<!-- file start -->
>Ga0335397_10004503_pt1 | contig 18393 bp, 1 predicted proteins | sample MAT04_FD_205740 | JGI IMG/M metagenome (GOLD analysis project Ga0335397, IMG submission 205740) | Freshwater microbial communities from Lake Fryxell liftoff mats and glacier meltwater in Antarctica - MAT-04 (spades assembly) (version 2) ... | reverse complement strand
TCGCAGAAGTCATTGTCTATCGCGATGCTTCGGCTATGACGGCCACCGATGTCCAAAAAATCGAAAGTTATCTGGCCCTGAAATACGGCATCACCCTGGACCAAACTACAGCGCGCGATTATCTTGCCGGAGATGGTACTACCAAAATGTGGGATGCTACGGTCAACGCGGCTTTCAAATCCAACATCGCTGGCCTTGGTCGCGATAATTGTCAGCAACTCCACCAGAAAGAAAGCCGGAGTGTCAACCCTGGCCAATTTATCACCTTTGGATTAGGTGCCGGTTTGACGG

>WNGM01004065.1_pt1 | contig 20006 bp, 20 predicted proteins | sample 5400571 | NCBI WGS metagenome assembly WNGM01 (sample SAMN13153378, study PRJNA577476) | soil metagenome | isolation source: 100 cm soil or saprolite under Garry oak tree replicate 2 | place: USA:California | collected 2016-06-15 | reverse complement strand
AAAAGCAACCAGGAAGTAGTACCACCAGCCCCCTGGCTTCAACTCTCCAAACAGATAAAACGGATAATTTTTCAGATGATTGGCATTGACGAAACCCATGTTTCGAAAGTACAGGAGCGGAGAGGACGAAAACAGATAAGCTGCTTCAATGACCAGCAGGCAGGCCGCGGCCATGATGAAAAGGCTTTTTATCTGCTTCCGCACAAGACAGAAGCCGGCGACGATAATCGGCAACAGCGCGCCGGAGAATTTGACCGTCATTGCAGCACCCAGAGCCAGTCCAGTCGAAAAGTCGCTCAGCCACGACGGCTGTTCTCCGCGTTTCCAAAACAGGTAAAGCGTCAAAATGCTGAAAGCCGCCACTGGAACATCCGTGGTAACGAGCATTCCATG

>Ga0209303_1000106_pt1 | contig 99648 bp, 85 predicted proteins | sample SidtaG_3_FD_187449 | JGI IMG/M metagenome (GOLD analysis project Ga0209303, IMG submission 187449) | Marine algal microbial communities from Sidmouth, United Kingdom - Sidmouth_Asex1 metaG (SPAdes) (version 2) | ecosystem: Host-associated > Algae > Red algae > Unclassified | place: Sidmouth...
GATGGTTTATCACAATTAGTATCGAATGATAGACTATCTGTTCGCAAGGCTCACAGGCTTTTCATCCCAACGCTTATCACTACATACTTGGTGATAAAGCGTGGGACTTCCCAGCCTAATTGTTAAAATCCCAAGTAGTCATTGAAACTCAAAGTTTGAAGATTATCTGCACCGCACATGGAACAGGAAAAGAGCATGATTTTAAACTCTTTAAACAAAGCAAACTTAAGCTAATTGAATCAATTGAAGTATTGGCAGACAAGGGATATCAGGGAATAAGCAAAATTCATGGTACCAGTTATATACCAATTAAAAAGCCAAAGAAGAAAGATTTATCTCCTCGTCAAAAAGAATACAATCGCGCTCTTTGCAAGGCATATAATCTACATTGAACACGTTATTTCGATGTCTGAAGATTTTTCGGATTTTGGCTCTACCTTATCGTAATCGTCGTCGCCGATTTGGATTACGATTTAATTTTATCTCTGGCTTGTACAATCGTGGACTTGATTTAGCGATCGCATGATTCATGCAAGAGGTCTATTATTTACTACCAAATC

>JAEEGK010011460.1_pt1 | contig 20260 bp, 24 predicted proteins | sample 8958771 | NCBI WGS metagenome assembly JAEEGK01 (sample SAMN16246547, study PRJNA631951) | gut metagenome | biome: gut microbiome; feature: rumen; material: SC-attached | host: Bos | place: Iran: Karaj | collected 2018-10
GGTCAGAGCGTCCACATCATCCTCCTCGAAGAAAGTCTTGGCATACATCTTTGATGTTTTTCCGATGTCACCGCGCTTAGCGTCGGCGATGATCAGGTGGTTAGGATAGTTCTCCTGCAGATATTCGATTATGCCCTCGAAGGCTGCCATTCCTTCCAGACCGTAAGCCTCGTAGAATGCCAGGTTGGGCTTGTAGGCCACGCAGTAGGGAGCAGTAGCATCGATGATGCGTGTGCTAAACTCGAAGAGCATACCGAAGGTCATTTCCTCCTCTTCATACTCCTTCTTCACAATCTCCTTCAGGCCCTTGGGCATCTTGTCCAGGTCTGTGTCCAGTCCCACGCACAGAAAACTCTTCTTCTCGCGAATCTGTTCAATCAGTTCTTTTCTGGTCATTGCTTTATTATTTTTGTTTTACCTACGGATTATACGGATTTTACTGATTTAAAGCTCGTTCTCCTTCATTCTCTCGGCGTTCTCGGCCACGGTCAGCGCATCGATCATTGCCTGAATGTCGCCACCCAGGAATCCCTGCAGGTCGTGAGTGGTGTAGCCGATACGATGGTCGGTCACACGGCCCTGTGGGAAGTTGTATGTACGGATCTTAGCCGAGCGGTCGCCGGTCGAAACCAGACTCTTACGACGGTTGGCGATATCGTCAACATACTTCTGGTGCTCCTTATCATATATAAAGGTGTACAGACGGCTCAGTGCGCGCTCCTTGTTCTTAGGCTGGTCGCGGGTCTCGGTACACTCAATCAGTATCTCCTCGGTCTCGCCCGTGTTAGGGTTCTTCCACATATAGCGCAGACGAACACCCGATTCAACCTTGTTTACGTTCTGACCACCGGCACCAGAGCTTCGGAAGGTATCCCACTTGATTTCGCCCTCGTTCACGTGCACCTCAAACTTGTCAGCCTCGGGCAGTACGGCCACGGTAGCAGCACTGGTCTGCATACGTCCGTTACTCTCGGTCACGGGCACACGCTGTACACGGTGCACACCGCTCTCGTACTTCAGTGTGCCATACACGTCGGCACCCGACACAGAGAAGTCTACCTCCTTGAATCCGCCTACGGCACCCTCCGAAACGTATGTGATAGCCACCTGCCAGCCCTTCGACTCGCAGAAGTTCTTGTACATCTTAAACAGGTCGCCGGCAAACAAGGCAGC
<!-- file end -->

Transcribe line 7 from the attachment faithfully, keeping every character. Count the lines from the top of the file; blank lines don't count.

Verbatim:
>JAEEGK010011460.1_pt1 | contig 20260 bp, 24 predicted proteins | sample 8958771 | NCBI WGS metagenome assembly JAEEGK01 (sample SAMN16246547, study PRJNA631951) | gut metagenome | biome: gut microbiome; feature: rumen; material: SC-attached | host: Bos | place: Iran: Karaj | collected 2018-10